Good question. Well, the first thing that you'll see is all the new widgets and plug-ins on other sites all over the web. Whether you get involved or not, lots of your Facebook network will and you'll see many more links popping up on your News Feed and people's walls. It'll also provide some decent alternative ways of finding content that you're actually interested in as soon as you arrive on external sites.

The part that will concern people a bit is the idea of logging into other websites with your Facebook profile in the way that Facebook Connect has already tried to get us all to do. Do we really want all these other websites having access to our Facebook profiles and data as well? Take a good look at what's on your Facebook pages and that's quite a lot of personal information. In all likelihood, there'll be enough people using the Log in widgets for it to be worthwhile but how big the uptake will be is another thing. Doubtless, encouraging people to just "Log in" will probably help.

The Open Graph project is the big one in all of this, though. It'll take a long time to come into play but, when it does, it could offer the first serious challenge to Google in a long time making real-time search look like a bit of mole hill. Naturally, Google is probably working on some semantic web ideas of its own but what Facebook has that Google doesn't is bags and bags of metadata on each of us and it's going to be interesting to see how anyone competes with that.

Finally, on the RFID idea, it's hard to tell exactly what Facebook has planned but one could imagine walking around with a future mobile phone containing an RFID chip which would then connect back to your profile and tell everyone what you're up to in a way somewhere between Google Latitude and Foursquare, or perhaps to an even higher level. Imagine, making a payment at the White Hart for two pints and a Snowball via contactless payment on your phone and then that information being shared on Facebook; interesting and yet entirely obtrusive, which leads us on to...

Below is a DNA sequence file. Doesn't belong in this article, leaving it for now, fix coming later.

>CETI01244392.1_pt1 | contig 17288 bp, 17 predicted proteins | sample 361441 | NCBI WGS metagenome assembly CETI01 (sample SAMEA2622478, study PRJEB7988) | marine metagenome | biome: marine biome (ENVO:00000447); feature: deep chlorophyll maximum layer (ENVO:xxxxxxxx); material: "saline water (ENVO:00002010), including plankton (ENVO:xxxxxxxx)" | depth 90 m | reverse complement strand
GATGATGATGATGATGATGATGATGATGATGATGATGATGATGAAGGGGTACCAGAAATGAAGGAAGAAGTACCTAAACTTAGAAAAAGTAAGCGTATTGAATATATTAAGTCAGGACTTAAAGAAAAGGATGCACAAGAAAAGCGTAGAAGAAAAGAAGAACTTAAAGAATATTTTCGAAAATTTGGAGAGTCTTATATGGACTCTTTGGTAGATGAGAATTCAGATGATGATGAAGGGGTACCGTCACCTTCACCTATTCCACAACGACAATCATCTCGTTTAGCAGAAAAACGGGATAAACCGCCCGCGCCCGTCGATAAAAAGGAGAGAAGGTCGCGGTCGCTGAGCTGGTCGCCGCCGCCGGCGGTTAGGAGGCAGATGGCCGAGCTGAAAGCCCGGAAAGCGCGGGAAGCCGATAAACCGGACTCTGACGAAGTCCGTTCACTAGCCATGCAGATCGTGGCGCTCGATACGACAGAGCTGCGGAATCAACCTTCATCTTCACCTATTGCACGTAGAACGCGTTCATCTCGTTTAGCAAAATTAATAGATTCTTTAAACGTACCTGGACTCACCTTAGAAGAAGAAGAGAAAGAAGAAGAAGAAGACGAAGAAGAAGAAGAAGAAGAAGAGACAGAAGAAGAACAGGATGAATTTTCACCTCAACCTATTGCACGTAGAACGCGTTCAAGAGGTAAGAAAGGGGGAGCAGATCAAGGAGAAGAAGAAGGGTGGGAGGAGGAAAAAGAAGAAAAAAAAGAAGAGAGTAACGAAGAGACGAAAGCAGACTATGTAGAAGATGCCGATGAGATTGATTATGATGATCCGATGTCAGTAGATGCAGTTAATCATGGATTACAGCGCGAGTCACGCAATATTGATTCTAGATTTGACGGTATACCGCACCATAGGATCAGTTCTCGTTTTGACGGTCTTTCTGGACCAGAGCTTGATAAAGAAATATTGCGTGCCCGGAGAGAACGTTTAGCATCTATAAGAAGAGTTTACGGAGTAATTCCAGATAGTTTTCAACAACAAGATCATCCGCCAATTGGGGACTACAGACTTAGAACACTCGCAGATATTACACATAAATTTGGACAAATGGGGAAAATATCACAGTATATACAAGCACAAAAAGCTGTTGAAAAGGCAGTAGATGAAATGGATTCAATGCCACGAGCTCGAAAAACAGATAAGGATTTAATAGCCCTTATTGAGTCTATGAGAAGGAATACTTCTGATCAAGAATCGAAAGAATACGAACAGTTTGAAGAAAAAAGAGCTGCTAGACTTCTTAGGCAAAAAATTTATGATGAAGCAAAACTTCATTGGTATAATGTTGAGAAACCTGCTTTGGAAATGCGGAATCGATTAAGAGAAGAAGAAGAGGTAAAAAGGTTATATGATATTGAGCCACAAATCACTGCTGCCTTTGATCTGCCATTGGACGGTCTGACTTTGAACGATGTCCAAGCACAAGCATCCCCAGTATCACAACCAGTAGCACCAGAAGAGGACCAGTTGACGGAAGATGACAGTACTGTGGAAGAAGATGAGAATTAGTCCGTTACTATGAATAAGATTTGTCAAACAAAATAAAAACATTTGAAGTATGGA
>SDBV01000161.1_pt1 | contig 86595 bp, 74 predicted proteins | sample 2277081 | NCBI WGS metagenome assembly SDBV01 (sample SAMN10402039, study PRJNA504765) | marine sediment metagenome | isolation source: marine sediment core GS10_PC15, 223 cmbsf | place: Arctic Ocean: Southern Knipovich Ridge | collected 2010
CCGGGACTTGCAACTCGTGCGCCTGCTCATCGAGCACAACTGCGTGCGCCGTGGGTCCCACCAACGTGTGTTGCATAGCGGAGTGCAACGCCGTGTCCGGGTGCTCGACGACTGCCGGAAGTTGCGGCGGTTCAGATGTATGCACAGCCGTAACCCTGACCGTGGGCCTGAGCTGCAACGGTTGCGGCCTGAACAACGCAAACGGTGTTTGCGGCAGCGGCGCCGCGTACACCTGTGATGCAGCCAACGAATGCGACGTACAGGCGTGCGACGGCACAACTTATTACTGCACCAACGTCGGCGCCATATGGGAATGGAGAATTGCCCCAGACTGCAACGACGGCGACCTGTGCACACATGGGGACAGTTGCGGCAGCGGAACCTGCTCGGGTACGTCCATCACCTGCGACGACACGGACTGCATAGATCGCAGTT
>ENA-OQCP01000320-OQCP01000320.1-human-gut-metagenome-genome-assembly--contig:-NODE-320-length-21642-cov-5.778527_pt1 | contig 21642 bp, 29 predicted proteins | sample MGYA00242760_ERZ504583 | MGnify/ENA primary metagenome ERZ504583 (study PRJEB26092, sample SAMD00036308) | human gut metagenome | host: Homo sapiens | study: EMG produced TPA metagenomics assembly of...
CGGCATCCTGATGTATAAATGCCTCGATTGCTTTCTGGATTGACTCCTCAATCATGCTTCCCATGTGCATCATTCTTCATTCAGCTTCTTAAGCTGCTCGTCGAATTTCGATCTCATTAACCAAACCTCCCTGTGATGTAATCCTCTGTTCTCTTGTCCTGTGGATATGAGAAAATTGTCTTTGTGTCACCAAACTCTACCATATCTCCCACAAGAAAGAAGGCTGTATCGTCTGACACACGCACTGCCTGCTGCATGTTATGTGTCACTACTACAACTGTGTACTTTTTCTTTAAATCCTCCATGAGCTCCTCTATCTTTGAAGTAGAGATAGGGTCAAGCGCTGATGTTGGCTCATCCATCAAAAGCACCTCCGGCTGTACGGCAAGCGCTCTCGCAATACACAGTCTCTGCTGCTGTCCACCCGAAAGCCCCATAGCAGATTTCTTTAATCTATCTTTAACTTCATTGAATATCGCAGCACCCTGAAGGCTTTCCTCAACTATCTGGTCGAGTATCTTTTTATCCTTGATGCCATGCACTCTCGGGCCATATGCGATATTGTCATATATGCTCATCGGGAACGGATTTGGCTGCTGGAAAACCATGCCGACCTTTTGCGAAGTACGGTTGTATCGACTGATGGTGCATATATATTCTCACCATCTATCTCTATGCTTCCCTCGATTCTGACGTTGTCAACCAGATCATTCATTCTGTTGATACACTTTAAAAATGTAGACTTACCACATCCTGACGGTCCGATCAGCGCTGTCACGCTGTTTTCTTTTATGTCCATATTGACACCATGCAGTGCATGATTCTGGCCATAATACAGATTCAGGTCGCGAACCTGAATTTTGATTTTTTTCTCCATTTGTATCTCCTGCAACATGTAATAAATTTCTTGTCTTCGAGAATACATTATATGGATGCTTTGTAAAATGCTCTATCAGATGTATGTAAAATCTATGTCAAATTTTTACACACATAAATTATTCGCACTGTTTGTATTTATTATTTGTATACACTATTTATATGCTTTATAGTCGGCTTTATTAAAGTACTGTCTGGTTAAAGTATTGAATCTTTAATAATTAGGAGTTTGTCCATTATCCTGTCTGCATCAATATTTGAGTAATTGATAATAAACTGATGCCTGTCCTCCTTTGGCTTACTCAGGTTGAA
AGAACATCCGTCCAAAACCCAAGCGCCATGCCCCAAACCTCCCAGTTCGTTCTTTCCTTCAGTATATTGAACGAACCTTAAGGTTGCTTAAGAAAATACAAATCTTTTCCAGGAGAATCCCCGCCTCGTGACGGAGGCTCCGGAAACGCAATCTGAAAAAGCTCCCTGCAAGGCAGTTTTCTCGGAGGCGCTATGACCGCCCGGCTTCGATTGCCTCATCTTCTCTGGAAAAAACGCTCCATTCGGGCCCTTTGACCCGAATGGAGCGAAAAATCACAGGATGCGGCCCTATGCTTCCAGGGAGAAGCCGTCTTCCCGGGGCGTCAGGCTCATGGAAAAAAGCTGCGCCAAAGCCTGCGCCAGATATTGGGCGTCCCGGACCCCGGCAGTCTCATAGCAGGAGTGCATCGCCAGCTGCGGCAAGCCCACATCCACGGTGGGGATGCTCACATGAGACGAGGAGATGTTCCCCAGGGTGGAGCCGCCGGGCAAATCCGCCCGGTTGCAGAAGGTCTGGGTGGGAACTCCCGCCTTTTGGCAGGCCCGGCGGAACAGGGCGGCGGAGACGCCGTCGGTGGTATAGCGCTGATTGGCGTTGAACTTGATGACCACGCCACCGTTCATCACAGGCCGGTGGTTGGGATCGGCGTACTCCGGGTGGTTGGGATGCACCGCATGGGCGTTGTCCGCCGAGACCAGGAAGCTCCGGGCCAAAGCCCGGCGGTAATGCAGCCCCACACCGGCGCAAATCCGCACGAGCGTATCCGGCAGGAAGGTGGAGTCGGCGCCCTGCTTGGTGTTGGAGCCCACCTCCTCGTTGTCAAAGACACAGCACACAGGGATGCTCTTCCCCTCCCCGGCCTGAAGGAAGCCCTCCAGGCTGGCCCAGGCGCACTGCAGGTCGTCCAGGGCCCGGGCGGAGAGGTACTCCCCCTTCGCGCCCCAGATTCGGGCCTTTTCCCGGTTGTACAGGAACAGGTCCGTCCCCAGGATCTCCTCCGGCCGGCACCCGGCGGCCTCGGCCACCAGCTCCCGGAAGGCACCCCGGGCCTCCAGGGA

Well, the short answer is no. It's no because a lot of these announcements mean further reaching consequences of stating your opinion on Facebook combined with a greater devolution of that responsibility away from Facebook and to the individual.

It's not worth worrying about the data caching by the developers because, as it goes, most of them were hacking to circumvent the 24 rule anyway. Plus, we all pretty much knew that signing up to Facebook apps meant a certain degree of selling your soul to the devil anyway. The trouble is that now, anything you share or Like around the web is going to turn up on your profile and be obvious to all your friends as well as appear in widgets on external sites as well. There's nothing really wrong with that, so long as you're aware of what you're doing when you do it. It almost becomes an extension of the Public portion of your profile.